United States District Court, C.D. California
PRESENT: THE HONORABLE CHRISTINA A. SNYDER JUDGE.
PLAINTIFF’S MOTION FOR REMAND TO STATE COURT
(DKT. 7, FILED JUNE 15, 2016)
HONORABLE CHRISTINA A. SNYDER JUDGE.
Court finds this motion appropriate for decision without oral
argument. See Fed. R. Civ. P. 78; C.D. Cal. Local
Rule 7-15. Accordingly, the hearing date of August 1, 2016,
is vacated, and the matter is hereby taken under submission.
INTRODUCTION & BACKGROUND
March 29, 2016, plaintiff Francisco Gomez filed this action
in the Los Angeles County Superior Court against defendants
Mitco West, Inc. (“Mitco”), Barry Miller and Joan
Miller, as trustees for the Barry and Joan Miller Trust,
Lesley Rubinstein, as trustee for the Rubinstein Trust, and
Does 1 through 10 (collectively, “defendants”).
Dkt. 1-2 (“Compl.”). Plaintiff asserted claims
against defendants for: (1) violation of the Unruh Act,
California Civil Code §§ 51, et seq.; (2)
violation of the Disabled Persons Act, California Civil Code
§§ 51, et seq; (3) violation of the
Americans with Disabilities Act, 42 U.S.C. §§
12181, et seq.; and (4) negligence. Id. On
May 17, 2016, defendant Mitco removed this action to this
court on the basis of federal question jurisdiction. Dkt. 1.
15, 2016, plaintiff filed a motion to remand this action to
state court. Dkt. 7. On July 9, 2016, Mitco filed an
opposition, Dkt. 9, and on July 25, 2016, plaintiff filed a
reply, Dkt. 10. Plaintiff’s motion is presently before
motion for remand is the proper procedure for challenging
removal. Remand may be ordered either for lack of subject
matter jurisdiction or for any defect in removal procedure.
See 28 U.S.C. § 1447(c). The Court strictly
construes the removal statutes against removal jurisdiction,
and jurisdiction must be rejected if there is any doubt as to
the right of removal. See Gaus v. Miles, Inc., 980
F.2d 564, 566 (9th Cir. 1992). The party seeking removal
bears the burden of establishing federal jurisdiction.
See Prize Frize, Inc. v. Matrix, Inc., 167 F.3d
1261, 1265 (9th Cir. 1999). The defendant also has the burden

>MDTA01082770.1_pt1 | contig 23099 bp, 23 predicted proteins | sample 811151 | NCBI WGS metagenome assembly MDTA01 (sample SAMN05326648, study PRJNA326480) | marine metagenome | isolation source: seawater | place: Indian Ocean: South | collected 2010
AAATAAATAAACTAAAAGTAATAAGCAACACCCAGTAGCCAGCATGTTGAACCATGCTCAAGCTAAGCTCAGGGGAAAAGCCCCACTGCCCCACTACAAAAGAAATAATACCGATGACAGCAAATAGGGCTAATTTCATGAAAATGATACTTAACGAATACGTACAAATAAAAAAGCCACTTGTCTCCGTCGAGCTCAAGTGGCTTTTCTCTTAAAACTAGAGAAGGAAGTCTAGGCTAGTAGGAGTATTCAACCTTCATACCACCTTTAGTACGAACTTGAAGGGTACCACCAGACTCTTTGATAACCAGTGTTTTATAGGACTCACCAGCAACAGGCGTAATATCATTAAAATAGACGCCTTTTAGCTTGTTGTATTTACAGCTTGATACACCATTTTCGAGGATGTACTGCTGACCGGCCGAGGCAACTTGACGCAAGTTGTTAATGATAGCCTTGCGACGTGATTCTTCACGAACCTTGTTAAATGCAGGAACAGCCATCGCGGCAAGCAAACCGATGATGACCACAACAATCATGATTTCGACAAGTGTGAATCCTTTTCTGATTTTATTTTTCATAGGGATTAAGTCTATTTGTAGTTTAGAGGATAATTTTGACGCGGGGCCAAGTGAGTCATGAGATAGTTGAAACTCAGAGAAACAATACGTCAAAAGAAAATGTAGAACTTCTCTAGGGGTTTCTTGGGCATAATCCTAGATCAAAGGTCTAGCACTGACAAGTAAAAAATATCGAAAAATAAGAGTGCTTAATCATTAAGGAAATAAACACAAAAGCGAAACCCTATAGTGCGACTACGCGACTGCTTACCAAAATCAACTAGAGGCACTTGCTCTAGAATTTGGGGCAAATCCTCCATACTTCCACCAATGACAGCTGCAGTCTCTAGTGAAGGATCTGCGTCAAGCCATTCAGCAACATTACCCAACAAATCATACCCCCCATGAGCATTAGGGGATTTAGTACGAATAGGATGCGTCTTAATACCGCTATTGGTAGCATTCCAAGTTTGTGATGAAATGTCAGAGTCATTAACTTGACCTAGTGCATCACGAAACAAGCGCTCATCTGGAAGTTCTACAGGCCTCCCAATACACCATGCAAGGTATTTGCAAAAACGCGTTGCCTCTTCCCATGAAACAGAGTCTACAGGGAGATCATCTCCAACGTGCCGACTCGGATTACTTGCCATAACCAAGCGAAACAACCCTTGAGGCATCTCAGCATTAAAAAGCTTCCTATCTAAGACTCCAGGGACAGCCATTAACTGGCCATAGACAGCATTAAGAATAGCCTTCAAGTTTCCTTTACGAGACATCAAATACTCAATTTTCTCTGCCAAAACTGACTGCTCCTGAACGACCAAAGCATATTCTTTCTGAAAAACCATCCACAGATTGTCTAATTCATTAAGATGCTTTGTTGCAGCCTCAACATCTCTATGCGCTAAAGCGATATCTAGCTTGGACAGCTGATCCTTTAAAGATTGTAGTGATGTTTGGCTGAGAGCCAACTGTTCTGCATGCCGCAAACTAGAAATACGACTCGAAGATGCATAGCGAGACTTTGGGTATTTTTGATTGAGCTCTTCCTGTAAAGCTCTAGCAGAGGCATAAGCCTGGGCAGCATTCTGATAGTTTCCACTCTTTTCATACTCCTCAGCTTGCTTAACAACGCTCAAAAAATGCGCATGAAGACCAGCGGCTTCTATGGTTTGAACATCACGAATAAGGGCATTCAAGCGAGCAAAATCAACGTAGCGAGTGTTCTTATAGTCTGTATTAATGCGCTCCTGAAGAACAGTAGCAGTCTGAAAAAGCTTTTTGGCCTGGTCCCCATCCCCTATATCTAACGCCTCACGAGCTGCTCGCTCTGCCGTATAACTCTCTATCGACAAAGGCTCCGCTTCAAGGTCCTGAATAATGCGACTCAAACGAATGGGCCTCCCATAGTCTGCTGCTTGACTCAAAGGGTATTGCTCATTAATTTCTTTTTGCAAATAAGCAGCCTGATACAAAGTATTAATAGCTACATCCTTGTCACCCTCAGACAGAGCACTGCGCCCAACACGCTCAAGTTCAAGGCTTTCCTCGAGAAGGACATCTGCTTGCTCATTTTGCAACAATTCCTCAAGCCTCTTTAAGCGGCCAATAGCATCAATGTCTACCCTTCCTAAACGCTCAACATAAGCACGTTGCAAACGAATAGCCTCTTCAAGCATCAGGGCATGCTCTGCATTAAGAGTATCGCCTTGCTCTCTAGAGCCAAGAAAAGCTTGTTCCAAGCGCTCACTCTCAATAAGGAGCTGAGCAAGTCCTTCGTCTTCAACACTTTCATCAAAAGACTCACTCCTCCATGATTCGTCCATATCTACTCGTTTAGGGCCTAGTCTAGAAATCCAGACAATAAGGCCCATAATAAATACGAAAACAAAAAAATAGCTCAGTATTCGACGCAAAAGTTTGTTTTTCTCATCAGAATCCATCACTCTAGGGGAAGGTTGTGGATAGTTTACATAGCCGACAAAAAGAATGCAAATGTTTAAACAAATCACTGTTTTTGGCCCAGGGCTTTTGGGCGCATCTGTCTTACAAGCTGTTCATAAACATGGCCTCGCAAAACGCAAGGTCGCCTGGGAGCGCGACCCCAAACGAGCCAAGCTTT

of showing that it has complied with the procedural
requirements for removal. Judge William W. Schwarzer, et al.,
California Practice Guide: Federal Civil Procedure Before
Trial § 2:609 (The Rutter Group 2007).
28 U.S.C. § 1446(b), the defendant must file the notice
of removal within 30 days after being served with a complaint
alleging a basis for removal. When there are multiple
defendants, all defendants named in the complaint and who
have been properly joined and served in the action must also
join in the removal. Hewitt v. City of Stanton, 798
F.2d 1230, 1232 (9th Cir. 1986). This is known as the rule of
unanimity. See Chicago, Rock Island & Pac. Ry. v.
Martin, 178 U.S. 245 (1900); see also Schwarzer, supra,
defendant's removal notice fails to meet the procedural
requirements of § 1446(b), the court may remand the
action based on the plaintiff's timely motion.
McAnally Enters., Inc. v. McAnally, 107 F.Supp.2d
1223, 1226 (C.D. Cal. 2000). Pursuant to 28 U.S.C. §
1447(c), a motion to remand based on any defect other than
subject matter jurisdiction must be made within 30 days after
the filing of the notice of removal.
stated above, pursuant to 28 U.S.C. § 1446(b), a
defendant must file a notice of removal within 30 days after
being served with a complaint alleging a basis for removal.
Here, Mitco was served with plaintiff’s complaint on
April 12, 2016. Dkt. 7, Ex. 1, Proof of Service. Accordingly,
to the extent Mitco had a valid basis for removing this
action to federal court, it was required to file a notice of
removal by, at the latest, May 12, 2016. Nonetheless, Mitco
did not file a notice of removal until May 17, 2016-five days
after this deadline. See Dkt. 1.
opposition, Mitco concedes that its notice of removal was
untimely. See Opp’n., at 1 (“It now
appears the summons was, in fact, served on April 12, 2016,
thereby making the notice of removal five (5) days
late.”). Instead, Mitco argues that the Court should
find that its notice of removal was untimely as a result of
“excusable neglect.” Specifically, Mitco contends
that, in the summons delivered to Mitco, the delivery date
was hand-written. As such, Mitco’s counsel states that
he was unable to clearly read the date on which the summons
had been delivered and mistakenly believed that plaintiff had
served Mitco on April 17, 2016, instead of April 12, 2016.
while Mitco’s error may have been inadvertent, the
Court finds that this is not a sufficient basis to excuse
Mitco’s failure to timely file a notice of removal.
First, Court’s rarely excuse a defendant’s
obligation to timely file a notice of removal. See
Douglass v. Weyerhaeuser Co., 662 F.Supp. 147, 149 (C.D.
Cal. 1987) (“The time limitations of § 1446(b) are
mandatory and the defendant must strictly comply with them.
If [the Superior Court action] was not timely removed it
should be remanded to the state court.”) (citations
omitted); see also Dietrich v. Cooperstein, 1995 WL
59494, at *2 (N.D. Cal. Feb. 8, 1995) (“Literally
dozens of federal courts have held that the time provisions
of section 1446(b) are mandatory and must be strictly
construed.”). This is true even where a defendant
misses the 30-day deadline by only a few days or as a result
of inadvertent error. See, e.g., DeMichele v.
Loewen, Inc., 2012 WL 1980828, at *3 (N.D. Cal. Jun. 1,
2012) (Breyer, J.) (Granting motion to remand where notice of
removal was filed two days late as a result of
“inadvertent error”); Student A. By ...